SpaceX successfully launched a private supply ship to the International Space Station (ISS) early this morning, marking the first flight by a private company after NASA retired its space shuttle program last year.
"The significance of this day cannot be overstated," said NASA Administrator Charles Bolden. "It's a great day for America. It's actually a great day for the world because there are people who thought that we had gone away, and today says, 'No, we're not going away at all.'"
The Dragon flight represents a new era in space travel, with private companies building spacecraft to transport supplies - and eventually people - to the ISS. NASA awarded California-based SpaceX a $396 million contract to create the spacecraft and also gave $266 million to Virginia-based Orbital Sciences Corp.
If the flights continue to succeed, private American companies could be ferrying American astronauts into space within five years. NASA is investing $800 million in the concept, given incrementally as companies reach certain milestones.
"Every launch into space is a thrilling event, but this one is especially exciting," said John Holdren, President Barack Obama's chief science adviser. "This expanded role for the private sector will free up more of NASA's resources to do what NASA does best - tackle the most demanding technological challenges in space, including those of human space flight beyond low Earth orbit."
The space transport company originally scheduled the launch for take-off last Saturday, but a half-second before liftoff, onboard computers detected high combustion chamber pressure in one of its engines and aborted the launch. Later, engineers discovered that a faulty valve caused the problem and worked into the evening to replace it.
NASA retired the shuttle last July after 30 years to focus on deep space exploration, forcing American astronauts to depend on foreign spacecraft. But setbacks in the past year, including the crash of a Russian supply ship last August and the postponement of a manned flight due to technical difficulties, raised questions over the Russian space program's dependability.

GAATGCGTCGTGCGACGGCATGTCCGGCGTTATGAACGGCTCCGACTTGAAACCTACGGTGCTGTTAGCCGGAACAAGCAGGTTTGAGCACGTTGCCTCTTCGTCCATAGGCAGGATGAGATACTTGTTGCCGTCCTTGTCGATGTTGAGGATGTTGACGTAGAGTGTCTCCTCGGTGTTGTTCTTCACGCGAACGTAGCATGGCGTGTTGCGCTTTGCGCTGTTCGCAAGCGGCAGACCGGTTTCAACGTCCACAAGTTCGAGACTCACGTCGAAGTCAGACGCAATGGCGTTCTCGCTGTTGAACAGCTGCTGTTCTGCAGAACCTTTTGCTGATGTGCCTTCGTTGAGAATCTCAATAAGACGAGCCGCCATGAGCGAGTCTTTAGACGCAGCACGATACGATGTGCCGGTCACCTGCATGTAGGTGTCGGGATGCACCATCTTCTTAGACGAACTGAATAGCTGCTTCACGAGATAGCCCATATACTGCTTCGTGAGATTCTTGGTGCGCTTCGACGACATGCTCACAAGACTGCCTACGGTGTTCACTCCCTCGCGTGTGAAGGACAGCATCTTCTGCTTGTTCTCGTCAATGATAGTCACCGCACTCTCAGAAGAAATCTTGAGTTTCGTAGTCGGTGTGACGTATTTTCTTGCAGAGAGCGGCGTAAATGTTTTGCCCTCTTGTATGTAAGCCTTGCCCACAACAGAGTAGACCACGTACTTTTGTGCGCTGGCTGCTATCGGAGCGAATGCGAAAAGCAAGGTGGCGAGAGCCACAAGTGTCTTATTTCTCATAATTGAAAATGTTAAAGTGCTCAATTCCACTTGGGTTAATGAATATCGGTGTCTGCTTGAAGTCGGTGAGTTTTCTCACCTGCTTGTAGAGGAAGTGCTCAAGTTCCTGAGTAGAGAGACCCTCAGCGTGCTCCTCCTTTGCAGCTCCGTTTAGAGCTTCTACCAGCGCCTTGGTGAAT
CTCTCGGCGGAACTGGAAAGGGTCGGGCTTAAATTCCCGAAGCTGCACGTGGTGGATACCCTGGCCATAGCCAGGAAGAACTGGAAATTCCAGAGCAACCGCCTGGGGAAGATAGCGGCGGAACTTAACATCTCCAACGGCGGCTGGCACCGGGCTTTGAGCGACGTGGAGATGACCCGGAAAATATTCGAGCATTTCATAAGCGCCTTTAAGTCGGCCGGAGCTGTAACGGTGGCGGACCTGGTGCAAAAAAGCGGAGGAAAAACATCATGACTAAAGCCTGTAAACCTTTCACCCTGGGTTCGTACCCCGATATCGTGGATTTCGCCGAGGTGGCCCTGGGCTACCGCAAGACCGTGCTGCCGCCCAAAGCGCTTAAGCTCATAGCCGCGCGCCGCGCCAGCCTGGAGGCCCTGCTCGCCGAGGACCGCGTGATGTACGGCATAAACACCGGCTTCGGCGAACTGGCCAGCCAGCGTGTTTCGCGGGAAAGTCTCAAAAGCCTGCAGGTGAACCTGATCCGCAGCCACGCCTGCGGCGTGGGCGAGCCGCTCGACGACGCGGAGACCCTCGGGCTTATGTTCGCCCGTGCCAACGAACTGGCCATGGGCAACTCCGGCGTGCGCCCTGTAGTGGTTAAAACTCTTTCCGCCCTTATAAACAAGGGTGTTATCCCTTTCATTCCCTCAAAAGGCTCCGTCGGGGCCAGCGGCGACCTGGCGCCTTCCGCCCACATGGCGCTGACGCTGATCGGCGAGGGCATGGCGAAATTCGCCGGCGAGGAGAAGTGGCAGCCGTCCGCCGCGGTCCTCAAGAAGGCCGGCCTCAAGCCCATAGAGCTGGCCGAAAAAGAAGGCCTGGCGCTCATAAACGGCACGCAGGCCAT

"For sure it has raised jitters," Rene Pischel, head of the Moscow branch of the European Space Agency, told Reuters after the supply ship crash. "You have this sequence of failures.... That of course makes everybody very cautious."
Even though today's launch succeeded, Dragon's real test comes Thursday. With the risk of a collision damaging the space station, NASA has required a day of practice maneuvers before allowing the craft to dock. Once landed, the capsule's cargo - a half-ton of food and other pantry items - will be unloaded. After two weeks, the capsule will return with old space station equipment and experiments, landing in the Pacific Ocean off the coast of Southern California.
Two more Dragon supply missions are planned for this year. Orbital Sciences Corp. is also planning for a launch by the year's end.
While acknowledging challenges ahead, SpaceX CEO Elon Musk savored Tuesday's triumph:"I would really count today as a success, no matter what happens the rest of the mission."
The Associated Press contributed to this report